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Likely you’ve heard someone flippantly declare that they (or you, or someone else) have “daddy issues” or “mommy issues.”

While most often used as an insult, these phrases are actually rooted in psychotherapy.

Specifically, a psychological model known as attachment theory.

Originally developed by psychoanalyst John Bowlby and later expanded by developmental psychologist Mary Ainsworth, attachment theory says a person’s early relationships in life — especially with their caregivers — greatly inform and impact their romantic relationships later in life.

They believed that a person was born with an innate drive to become attached to their caregiver (usually, the mother).

But the availability (or inability) of their caregiver and the quality of that care shaped what that bond or lack of bond looked like — and ultimately, what that person’s romantic bonds will look like as an adult.

Attachment theory is more complex than the rules of rugby. The short of it is that someone can fall into one of two camps:

  • secure attachment
  • insecure attachment

Insecure attachment can be broken down further into four specific subtypes:

  • anxious
  • avoidant
  • anxious-avoidant
  • disorganized

Secure attachment is known as the healthiest of all attachment styles.

What causes it?

Folks with secure attachment had caregivers that were, in one word, dependable.

“Whenever the child needed protection, the caregiver was there to create a secure, nurturing, and safe place for them,” explains Dana Dorfman, PhD, NYC-based family therapist and co-host of the podcast 2 Moms on the Couch.

What does it look like?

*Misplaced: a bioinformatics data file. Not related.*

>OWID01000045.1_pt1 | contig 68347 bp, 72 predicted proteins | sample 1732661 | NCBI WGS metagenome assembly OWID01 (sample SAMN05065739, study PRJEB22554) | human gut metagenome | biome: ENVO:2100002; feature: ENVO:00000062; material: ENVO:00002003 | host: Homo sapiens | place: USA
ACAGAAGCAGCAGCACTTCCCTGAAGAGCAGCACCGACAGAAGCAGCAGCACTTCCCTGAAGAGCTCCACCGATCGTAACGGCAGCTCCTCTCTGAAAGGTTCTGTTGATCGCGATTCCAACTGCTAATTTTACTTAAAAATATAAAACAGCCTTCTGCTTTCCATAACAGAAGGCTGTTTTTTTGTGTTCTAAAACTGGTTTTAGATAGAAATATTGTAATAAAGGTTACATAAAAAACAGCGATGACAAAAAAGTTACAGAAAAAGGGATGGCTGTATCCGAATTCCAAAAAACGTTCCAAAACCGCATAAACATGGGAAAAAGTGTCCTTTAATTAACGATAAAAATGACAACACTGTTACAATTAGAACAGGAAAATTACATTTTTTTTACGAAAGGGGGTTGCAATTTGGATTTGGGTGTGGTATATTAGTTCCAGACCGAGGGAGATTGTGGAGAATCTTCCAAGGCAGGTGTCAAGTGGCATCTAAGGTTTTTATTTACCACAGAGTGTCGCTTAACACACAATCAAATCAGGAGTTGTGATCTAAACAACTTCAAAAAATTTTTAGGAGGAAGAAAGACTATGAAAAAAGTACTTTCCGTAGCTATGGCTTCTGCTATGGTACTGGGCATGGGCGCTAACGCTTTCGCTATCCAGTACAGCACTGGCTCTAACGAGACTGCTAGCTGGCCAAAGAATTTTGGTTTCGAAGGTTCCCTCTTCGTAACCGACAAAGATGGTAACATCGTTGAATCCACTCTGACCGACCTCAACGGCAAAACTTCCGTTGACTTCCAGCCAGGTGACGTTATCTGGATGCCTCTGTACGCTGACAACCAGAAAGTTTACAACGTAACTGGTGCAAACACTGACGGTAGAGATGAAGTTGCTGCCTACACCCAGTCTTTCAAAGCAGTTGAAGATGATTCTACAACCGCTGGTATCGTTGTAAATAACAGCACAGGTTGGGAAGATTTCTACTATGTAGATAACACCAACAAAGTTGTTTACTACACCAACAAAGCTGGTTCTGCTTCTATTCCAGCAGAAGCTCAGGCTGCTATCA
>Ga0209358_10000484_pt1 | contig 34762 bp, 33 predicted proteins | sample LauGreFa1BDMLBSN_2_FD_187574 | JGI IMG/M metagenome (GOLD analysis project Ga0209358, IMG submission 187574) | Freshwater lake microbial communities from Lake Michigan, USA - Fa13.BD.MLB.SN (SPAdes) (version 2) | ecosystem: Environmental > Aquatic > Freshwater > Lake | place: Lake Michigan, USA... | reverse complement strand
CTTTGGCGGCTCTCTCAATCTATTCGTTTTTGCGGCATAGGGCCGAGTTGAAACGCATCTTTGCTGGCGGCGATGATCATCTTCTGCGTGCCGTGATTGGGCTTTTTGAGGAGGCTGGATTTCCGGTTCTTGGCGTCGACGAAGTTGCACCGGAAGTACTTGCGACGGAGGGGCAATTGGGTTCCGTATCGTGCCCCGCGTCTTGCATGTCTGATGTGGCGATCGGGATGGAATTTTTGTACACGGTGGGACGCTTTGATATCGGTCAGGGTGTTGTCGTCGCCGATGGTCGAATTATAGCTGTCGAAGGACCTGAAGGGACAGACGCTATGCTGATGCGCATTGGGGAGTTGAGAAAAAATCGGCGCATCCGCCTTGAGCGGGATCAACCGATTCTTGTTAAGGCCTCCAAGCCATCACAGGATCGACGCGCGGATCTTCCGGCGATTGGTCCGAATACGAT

As adults, securely attached folks aren’t scared of rejection or intimacy within their relationships.

They feel comfortable getting close to others and trust that if their lover (or best friend for life) says they aren’t going anywhere, they aren’t going anywhere.

This isn’t the type that would “accidentally” scroll through their partner’s emails or make their boo share their location with them at all times.

Also known as “anxious-ambivalent” or just “anxious” attachment, these folks are generally perceived as needy.

What causes it?

You may have anxious attachment if your primary caregiver failed to consistently support your needs or come when you called, explains Carolina Pataky, LMFT, co-founder of the Love Discovery Institute in Florida.

This type of attachment is common for people whose parent(s) traveled often for work.

For instance, if the parent was away on business and not available Monday through Friday but very present Saturday and Sunday.

Or, folks people whose parent(s) were going through their own sh*t. Think: divorce, job loss, death of a parent, depression, etc.

What does it look like?

Someone with anxious attachment is constantly afraid that they’re going to be rejected or neglected.

To quell those fears, they’ll often engage in obsessive behaviors like texting 24/7, refreshing their partner’s social media, or overcommunicating.

Typically, they find themselves in super co-dependent relationships with other anxiously attached folks.

They may also lust after avoidant-attached folks because the dynamic is similar to what they had with their parents.

Ever meet someone who seemed like they had no feelings at all? They were likely avoidant-attached.

What causes it?

When a caregiver dismisses a child’s needs or treats those needs as superfluous, eventually the child stops stating their needs altogether.

Instead, they turn inward, shutdown, and (hopefully) learn to become independent and self-reliant.

What does it look like?

As adults, they seek isolation, independence, and often come across as self-absorbed, selfish, or cold.

“People with this attachment style tend to view emotions and connections as relatively unimportant,” says mental health professional Jor-El Caraballo EdM, a relationship expert and co-creator of Viva Wellness.

As a result, they don’t often prioritize relationships.